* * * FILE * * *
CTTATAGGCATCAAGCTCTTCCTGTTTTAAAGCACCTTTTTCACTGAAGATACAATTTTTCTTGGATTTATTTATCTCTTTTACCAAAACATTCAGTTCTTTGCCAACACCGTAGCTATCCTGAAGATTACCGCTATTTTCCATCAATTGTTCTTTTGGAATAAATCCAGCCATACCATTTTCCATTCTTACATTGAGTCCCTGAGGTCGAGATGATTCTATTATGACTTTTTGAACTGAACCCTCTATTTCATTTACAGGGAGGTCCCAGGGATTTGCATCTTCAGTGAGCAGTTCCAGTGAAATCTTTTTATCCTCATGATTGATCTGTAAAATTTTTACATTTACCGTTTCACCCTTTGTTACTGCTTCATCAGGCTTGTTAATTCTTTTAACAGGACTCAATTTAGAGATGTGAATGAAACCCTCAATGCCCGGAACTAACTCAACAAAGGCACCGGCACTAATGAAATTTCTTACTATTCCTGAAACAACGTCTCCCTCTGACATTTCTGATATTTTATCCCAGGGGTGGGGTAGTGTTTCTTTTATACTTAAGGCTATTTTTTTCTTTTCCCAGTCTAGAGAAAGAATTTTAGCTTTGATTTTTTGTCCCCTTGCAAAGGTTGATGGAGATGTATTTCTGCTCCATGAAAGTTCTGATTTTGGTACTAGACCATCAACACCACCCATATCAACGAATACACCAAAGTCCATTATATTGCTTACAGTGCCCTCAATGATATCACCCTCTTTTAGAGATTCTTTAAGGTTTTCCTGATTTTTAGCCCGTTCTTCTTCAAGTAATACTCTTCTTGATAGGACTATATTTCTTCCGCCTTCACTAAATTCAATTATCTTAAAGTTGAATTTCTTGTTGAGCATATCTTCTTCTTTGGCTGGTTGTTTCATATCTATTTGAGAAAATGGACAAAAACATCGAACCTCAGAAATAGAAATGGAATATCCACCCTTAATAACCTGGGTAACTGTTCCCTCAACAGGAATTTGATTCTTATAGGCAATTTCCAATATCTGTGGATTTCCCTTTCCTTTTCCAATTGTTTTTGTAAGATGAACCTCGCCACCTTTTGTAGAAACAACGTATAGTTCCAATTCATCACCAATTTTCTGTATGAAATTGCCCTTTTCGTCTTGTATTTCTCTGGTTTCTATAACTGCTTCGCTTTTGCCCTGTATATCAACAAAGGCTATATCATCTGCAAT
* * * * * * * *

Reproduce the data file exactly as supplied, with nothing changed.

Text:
CTTATAGGCATCAAGCTCTTCCTGTTTTAAAGCACCTTTTTCACTGAAGATACAATTTTTCTTGGATTTATTTATCTCTTTTACCAAAACATTCAGTTCTTTGCCAACACCGTAGCTATCCTGAAGATTACCGCTATTTTCCATCAATTGTTCTTTTGGAATAAATCCAGCCATACCATTTTCCATTCTTACATTGAGTCCCTGAGGTCGAGATGATTCTATTATGACTTTTTGAACTGAACCCTCTATTTCATTTACAGGGAGGTCCCAGGGATTTGCATCTTCAGTGAGCAGTTCCAGTGAAATCTTTTTATCCTCATGATTGATCTGTAAAATTTTTACATTTACCGTTTCACCCTTTGTTACTGCTTCATCAGGCTTGTTAATTCTTTTAACAGGACTCAATTTAGAGATGTGAATGAAACCCTCAATGCCCGGAACTAACTCAACAAAGGCACCGGCACTAATGAAATTTCTTACTATTCCTGAAACAACGTCTCCCTCTGACATTTCTGATATTTTATCCCAGGGGTGGGGTAGTGTTTCTTTTATACTTAAGGCTATTTTTTTCTTTTCCCAGTCTAGAGAAAGAATTTTAGCTTTGATTTTTTGTCCCCTTGCAAAGGTTGATGGAGATGTATTTCTGCTCCATGAAAGTTCTGATTTTGGTACTAGACCATCAACACCACCCATATCAACGAATACACCAAAGTCCATTATATTGCTTACAGTGCCCTCAATGATATCACCCTCTTTTAGAGATTCTTTAAGGTTTTCCTGATTTTTAGCCCGTTCTTCTTCAAGTAATACTCTTCTTGATAGGACTATATTTCTTCCGCCTTCACTAAATTCAATTATCTTAAAGTTGAATTTCTTGTTGAGCATATCTTCTTCTTTGGCTGGTTGTTTCATATCTATTTGAGAAAATGGACAAAAACATCGAACCTCAGAAATAGAAATGGAATATCCACCCTTAATAACCTGGGTAACTGTTCCCTCAACAGGAATTTGATTCTTATAGGCAATTTCCAATATCTGTGGATTTCCCTTTCCTTTTCCAATTGTTTTTGTAAGATGAACCTCGCCACCTTTTGTAGAAACAACGTATAGTTCCAATTCATCACCAATTTTCTGTATGAAATTGCCCTTTTCGTCTTGTATTTCTCTGGTTTCTATAACTGCTTCGCTTTTGCCCTGTATATCAACAAAGGCTATATCATCTGCAAT